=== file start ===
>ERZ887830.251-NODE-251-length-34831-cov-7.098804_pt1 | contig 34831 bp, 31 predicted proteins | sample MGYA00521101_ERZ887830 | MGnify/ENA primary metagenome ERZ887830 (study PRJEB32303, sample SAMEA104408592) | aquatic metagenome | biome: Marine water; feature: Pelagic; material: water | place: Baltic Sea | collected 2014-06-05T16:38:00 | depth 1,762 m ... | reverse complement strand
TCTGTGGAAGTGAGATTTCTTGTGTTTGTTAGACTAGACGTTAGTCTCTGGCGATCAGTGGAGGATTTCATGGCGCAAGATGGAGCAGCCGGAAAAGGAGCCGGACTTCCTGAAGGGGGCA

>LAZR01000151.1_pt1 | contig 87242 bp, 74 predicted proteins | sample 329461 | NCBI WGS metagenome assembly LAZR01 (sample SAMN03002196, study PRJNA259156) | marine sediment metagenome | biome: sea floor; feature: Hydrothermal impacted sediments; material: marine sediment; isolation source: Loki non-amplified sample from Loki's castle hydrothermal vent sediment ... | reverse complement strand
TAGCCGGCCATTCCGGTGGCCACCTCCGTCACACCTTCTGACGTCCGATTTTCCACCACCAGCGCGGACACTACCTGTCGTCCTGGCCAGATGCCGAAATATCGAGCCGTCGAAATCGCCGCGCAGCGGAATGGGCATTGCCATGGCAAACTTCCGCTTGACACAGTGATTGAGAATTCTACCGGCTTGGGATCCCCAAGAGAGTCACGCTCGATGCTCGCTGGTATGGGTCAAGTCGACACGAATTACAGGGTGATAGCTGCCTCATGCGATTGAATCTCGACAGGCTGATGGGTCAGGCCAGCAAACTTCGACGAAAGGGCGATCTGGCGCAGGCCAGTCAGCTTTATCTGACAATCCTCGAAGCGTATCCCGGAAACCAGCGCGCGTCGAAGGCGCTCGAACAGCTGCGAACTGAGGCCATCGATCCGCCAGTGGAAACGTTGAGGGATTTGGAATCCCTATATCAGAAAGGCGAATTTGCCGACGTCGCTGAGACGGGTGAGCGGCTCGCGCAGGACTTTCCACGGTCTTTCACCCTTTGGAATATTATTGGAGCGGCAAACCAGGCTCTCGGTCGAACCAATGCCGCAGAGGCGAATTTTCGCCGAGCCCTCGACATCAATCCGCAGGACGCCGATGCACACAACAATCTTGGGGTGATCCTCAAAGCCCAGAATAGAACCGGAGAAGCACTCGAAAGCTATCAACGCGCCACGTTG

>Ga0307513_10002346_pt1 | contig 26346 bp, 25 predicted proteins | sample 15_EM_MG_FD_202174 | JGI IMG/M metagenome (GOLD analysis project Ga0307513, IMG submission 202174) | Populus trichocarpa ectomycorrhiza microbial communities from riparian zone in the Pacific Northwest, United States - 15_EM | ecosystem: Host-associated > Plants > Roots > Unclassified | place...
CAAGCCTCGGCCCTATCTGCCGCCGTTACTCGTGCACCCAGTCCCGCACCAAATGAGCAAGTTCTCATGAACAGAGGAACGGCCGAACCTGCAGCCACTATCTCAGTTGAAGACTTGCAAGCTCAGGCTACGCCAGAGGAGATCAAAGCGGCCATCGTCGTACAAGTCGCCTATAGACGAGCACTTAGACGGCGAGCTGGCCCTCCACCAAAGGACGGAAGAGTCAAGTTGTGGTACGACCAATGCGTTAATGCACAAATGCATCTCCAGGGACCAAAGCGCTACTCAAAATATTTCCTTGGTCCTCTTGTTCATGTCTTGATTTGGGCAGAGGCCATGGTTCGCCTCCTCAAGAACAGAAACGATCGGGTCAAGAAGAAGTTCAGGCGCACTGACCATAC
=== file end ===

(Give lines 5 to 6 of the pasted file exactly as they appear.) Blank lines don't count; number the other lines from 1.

>Ga0307513_10002346_pt1 | contig 26346 bp, 25 predicted proteins | sample 15_EM_MG_FD_202174 | JGI IMG/M metagenome (GOLD analysis project Ga0307513, IMG submission 202174) | Populus trichocarpa ectomycorrhiza microbial communities from riparian zone in the Pacific Northwest, United States - 15_EM | ecosystem: Host-associated > Plants > Roots > Unclassified | place...
CAAGCCTCGGCCCTATCTGCCGCCGTTACTCGTGCACCCAGTCCCGCACCAAATGAGCAAGTTCTCATGAACAGAGGAACGGCCGAACCTGCAGCCACTATCTCAGTTGAAGACTTGCAAGCTCAGGCTACGCCAGAGGAGATCAAAGCGGCCATCGTCGTACAAGTCGCCTATAGACGAGCACTTAGACGGCGAGCTGGCCCTCCACCAAAGGACGGAAGAGTCAAGTTGTGGTACGACCAATGCGTTAATGCACAAATGCATCTCCAGGGACCAAAGCGCTACTCAAAATATTTCCTTGGTCCTCTTGTTCATGTCTTGATTTGGGCAGAGGCCATGGTTCGCCTCCTCAAGAACAGAAACGATCGGGTCAAGAAGAAGTTCAGGCGCACTGACCATAC